About

Dr. David Reinstein

Economics, social science, statistics, data science and field experiments, charitable giving and effective altruism, research and writing,

PhD (University of California, Berkeley, Economics)

Senior Economist, Rethink Priorities, Visiting Assistant Professor, University of Maastricht. Previous positions: Lecturer (University of Essex), Senior Lecturer (Exeter University)



My research and impact work focuses on

(i) effective charitable giving and other-regarding behavior,

  • what motivates it (see this synthesis),
  • particularly considering the impact of effectiveness information,
  • and its impact.

(ii) applied microeconomics and social science: measuring social, psychological, and institutional influences on life choices and consumer behavior, and

(iii) building and measuring tools and policies aiming to improve social outcomes.

I combine microeconomic modeling, robust statistical analysis of observational data, and field experiments and trials to bring evidence to a variety of interconnected questions, and provide tools for philanthropists, nonprofit organisations, governments, and managers. I am interested in a range of tools and methods, including causal inference, meta-analysis, predictive machine learning, Bayesian approaches, and Monte-carlo policy simulations.

I am involved with several projects aiming to produce and encourage open and collaborative research, learning, and positive impact outside of traditional academic settings.



I published papers…

… in traditional academic journals such as the Journal of Public Economics, Journal of Economics and Management Strategy, and Social Psychological and Personality Science. See my CV for a full list. These include:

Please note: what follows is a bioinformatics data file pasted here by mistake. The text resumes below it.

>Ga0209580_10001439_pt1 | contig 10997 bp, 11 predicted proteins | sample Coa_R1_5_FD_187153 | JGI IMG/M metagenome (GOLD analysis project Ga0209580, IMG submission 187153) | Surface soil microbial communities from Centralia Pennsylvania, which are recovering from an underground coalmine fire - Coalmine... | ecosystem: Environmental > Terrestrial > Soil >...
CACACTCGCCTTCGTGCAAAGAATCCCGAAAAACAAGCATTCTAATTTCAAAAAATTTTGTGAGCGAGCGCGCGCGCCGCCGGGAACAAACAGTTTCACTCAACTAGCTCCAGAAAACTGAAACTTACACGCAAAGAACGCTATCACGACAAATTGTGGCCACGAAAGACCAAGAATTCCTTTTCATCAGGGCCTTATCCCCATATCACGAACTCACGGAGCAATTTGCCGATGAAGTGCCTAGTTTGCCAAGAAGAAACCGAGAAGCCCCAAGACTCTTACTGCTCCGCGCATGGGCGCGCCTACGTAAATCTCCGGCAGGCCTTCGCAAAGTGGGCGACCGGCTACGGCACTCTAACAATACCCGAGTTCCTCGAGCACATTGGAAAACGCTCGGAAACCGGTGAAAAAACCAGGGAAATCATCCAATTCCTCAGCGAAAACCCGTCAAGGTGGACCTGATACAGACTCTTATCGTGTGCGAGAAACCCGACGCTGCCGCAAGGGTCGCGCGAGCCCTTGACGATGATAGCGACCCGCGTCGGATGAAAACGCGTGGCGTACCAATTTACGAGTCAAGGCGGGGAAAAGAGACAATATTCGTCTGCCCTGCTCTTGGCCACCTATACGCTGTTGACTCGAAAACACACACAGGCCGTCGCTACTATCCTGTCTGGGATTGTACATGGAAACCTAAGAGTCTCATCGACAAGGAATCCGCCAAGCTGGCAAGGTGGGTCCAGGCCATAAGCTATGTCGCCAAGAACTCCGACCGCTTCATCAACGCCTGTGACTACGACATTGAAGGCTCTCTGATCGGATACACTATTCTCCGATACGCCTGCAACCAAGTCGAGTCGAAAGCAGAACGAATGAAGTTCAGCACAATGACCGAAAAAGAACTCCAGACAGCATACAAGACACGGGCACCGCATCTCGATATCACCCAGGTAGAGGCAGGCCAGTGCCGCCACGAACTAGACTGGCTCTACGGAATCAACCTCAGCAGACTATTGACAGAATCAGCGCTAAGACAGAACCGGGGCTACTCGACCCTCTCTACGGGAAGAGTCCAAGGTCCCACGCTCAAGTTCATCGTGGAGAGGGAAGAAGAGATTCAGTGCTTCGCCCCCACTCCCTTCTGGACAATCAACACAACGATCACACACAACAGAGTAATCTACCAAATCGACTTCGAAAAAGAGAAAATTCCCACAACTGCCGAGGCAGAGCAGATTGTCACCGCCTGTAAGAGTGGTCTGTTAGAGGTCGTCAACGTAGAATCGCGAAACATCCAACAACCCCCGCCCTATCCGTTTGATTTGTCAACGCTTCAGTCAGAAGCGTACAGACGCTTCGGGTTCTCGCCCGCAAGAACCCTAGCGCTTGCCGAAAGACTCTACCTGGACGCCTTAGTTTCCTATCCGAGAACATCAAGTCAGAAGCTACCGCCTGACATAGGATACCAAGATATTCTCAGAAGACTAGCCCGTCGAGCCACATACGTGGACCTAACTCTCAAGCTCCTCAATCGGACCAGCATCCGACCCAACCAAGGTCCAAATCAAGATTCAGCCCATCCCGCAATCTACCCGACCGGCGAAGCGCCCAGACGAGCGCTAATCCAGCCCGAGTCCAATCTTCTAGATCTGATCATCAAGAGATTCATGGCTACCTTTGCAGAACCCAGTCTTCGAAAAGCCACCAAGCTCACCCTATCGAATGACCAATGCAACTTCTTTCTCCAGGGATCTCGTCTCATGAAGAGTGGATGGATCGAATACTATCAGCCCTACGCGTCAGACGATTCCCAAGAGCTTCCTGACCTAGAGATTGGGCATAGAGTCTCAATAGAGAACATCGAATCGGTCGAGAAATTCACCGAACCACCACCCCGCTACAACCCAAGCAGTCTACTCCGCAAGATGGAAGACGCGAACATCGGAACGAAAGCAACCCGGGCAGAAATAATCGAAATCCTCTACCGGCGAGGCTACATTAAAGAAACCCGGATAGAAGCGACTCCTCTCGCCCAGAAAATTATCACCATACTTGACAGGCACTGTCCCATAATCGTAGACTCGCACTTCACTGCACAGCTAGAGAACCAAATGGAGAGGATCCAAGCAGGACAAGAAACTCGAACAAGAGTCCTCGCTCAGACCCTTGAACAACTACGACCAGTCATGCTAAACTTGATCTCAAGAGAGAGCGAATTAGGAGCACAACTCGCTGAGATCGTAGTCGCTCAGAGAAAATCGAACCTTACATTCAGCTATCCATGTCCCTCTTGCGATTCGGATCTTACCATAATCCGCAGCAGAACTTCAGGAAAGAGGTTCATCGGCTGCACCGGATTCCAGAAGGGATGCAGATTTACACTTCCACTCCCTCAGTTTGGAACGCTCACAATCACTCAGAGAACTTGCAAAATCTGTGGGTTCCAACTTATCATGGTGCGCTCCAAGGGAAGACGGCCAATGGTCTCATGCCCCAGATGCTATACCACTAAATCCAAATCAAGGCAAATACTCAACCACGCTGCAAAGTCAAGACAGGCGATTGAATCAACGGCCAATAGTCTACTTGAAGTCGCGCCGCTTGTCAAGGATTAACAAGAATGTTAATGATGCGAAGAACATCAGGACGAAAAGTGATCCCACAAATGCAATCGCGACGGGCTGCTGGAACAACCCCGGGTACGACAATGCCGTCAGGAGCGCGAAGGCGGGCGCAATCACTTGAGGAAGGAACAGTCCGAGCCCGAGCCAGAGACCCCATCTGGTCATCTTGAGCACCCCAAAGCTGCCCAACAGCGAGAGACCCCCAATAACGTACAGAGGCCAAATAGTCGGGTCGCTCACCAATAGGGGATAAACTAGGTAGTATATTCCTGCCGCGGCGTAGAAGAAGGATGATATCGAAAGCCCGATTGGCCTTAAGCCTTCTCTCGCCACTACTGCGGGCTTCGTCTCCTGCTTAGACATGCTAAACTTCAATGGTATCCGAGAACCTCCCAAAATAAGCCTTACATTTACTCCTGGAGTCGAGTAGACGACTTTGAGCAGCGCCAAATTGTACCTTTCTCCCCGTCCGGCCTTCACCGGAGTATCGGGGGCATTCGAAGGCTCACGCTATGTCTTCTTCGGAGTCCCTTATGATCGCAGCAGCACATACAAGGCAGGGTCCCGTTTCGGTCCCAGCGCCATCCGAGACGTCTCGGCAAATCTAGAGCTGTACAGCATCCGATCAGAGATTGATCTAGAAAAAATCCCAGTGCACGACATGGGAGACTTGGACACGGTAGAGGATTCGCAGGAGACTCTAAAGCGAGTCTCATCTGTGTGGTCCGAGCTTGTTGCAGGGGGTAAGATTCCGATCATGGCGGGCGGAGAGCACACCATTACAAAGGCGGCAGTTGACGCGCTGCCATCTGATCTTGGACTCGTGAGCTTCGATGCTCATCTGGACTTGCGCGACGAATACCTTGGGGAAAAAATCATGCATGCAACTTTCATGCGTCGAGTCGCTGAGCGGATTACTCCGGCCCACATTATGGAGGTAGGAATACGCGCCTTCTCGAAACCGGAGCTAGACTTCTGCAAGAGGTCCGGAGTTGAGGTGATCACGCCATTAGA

Observational/causal econometrics: “The Influence of Expert Reviews … A Case Study of Movie Critics” (2005), “Does One Contribution Come at the Expense of Another?…” (2011)

Field and lab experiments: “Decomposing Desert and Tangibility Effects in a Charitable Giving Experiment” (2012), “Ex-ante Commitments to `Give if you Win’ Exceed Donations After a Win” (2018)

Applied microeconomic/behavioral theory: “Losing Face” (2018), “Anonymous Rituals” (2012), “Efficient Consumer Altruism and Fair Trade Products” (2012)


The new way

Peer review is great (and peer evaluation is better), but in the 2020’s we can do better than paying Elsevier&co to “publish” static pdfs for us. I’m working to research/write/gain-critical-feedback in dynamic, collaborative, open/transparent, and continuously-updated formats.

Further discussion: See the ‘unjournal’ discussion and project board



Some of my work-in-progress in this mode:

A broad project of synthesis and meta-analysis: Increasing effective charitable giving: The puzzle, what we know, what we need to know next

Reporting on an experimental research project project: Impact of impact treatments on giving: field experiments and synthesis


Teaching/learning and research resource ‘web books’, and building and sharing knowledge and notes

Researching and writing for Economics students,

Microeconomics (MSc teaching)

Statistics, econometrics, experiment and survey methods, data science: Notes (in progress)


Other projects and affiliations

*Ironically, I’m “humbled” by the honor of “winning” grants (so humbled that I feel compelled to announce it on my CV here


Outreach/impact projects:

Effective Altruism Market Testing team (EAMT)* Public ‘gitbook’ action and reporting space

Earlier impact project: Innovations in Fundraising

Project link

Colophon

This website is created using the cool blogdown package in RStudio. The website is adapted from a custom theme created by my colleague Willem Sleegers, but heavily inspired by other work.